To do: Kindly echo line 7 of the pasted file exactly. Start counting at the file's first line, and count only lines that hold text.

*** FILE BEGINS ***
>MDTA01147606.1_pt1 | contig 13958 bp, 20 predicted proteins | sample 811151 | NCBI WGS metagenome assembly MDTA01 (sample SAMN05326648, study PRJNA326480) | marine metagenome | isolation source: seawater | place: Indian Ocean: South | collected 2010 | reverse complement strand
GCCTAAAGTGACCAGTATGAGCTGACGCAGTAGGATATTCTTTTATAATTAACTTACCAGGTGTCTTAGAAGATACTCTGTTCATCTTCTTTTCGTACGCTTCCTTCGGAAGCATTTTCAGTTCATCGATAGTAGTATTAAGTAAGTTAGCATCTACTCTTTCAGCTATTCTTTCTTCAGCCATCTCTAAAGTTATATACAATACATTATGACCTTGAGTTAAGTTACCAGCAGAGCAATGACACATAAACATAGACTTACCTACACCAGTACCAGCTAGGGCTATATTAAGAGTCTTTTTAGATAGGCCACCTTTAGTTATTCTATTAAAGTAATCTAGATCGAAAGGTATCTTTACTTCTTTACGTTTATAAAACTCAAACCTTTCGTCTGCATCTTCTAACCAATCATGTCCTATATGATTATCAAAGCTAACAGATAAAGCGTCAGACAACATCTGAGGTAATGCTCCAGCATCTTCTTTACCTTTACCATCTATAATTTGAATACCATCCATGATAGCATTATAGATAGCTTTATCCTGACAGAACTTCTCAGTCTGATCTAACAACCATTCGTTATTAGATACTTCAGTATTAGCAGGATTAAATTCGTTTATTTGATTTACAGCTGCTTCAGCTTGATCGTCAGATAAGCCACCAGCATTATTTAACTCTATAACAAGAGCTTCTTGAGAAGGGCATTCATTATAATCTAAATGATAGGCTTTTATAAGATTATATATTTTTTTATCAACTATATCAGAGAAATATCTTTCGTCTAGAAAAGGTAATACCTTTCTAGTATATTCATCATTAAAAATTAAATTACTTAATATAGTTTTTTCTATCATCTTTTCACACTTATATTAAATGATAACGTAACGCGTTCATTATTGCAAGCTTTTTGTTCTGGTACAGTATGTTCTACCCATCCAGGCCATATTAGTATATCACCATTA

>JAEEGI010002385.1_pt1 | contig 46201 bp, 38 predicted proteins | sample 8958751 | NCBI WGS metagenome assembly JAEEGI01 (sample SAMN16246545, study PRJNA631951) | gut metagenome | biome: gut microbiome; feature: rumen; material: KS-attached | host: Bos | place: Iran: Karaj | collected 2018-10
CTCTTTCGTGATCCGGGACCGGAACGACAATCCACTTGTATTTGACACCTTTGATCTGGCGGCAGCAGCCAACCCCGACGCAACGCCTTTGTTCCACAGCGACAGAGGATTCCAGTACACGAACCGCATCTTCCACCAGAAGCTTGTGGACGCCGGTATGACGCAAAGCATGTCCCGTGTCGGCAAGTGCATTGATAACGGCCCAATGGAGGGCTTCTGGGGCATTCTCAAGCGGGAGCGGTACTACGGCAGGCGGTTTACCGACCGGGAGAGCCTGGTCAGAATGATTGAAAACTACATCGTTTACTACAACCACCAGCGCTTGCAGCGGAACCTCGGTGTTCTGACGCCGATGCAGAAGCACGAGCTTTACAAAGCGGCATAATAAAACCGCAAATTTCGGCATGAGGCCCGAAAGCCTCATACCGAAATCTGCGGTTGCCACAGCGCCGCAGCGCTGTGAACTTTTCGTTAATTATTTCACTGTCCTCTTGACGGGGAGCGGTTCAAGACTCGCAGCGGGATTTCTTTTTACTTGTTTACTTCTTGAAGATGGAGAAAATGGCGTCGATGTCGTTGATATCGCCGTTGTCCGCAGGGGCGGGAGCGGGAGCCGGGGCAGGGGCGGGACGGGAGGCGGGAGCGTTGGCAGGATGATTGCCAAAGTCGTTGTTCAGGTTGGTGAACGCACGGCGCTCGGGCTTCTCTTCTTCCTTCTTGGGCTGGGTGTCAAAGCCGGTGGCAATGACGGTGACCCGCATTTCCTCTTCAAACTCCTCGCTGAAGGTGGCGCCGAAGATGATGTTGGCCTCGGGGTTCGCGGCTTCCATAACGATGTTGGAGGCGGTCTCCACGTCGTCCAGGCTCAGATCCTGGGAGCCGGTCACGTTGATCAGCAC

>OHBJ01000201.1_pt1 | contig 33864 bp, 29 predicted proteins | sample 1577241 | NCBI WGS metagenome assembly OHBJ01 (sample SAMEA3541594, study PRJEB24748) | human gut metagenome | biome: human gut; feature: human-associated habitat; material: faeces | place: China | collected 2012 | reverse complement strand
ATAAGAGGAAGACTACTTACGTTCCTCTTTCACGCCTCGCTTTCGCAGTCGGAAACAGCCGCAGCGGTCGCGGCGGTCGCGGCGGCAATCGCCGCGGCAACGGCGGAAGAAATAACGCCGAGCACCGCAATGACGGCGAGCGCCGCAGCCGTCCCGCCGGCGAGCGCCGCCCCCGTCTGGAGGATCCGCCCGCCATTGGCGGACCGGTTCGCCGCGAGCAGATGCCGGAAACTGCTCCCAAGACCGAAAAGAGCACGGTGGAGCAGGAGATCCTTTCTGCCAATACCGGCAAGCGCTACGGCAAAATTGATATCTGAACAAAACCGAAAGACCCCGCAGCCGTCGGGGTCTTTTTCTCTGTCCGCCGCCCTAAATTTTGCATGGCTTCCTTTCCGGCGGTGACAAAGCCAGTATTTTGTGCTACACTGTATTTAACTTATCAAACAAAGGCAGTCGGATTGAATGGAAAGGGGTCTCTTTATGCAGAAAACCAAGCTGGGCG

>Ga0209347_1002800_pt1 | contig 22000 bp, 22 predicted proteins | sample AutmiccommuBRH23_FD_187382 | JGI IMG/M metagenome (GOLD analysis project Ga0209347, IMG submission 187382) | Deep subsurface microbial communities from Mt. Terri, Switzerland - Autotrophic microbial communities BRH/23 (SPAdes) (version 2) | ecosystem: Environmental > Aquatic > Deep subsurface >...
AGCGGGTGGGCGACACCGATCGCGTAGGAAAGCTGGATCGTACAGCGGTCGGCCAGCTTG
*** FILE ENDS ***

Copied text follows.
>Ga0209347_1002800_pt1 | contig 22000 bp, 22 predicted proteins | sample AutmiccommuBRH23_FD_187382 | JGI IMG/M metagenome (GOLD analysis project Ga0209347, IMG submission 187382) | Deep subsurface microbial communities from Mt. Terri, Switzerland - Autotrophic microbial communities BRH/23 (SPAdes) (version 2) | ecosystem: Environmental > Aquatic > Deep subsurface >...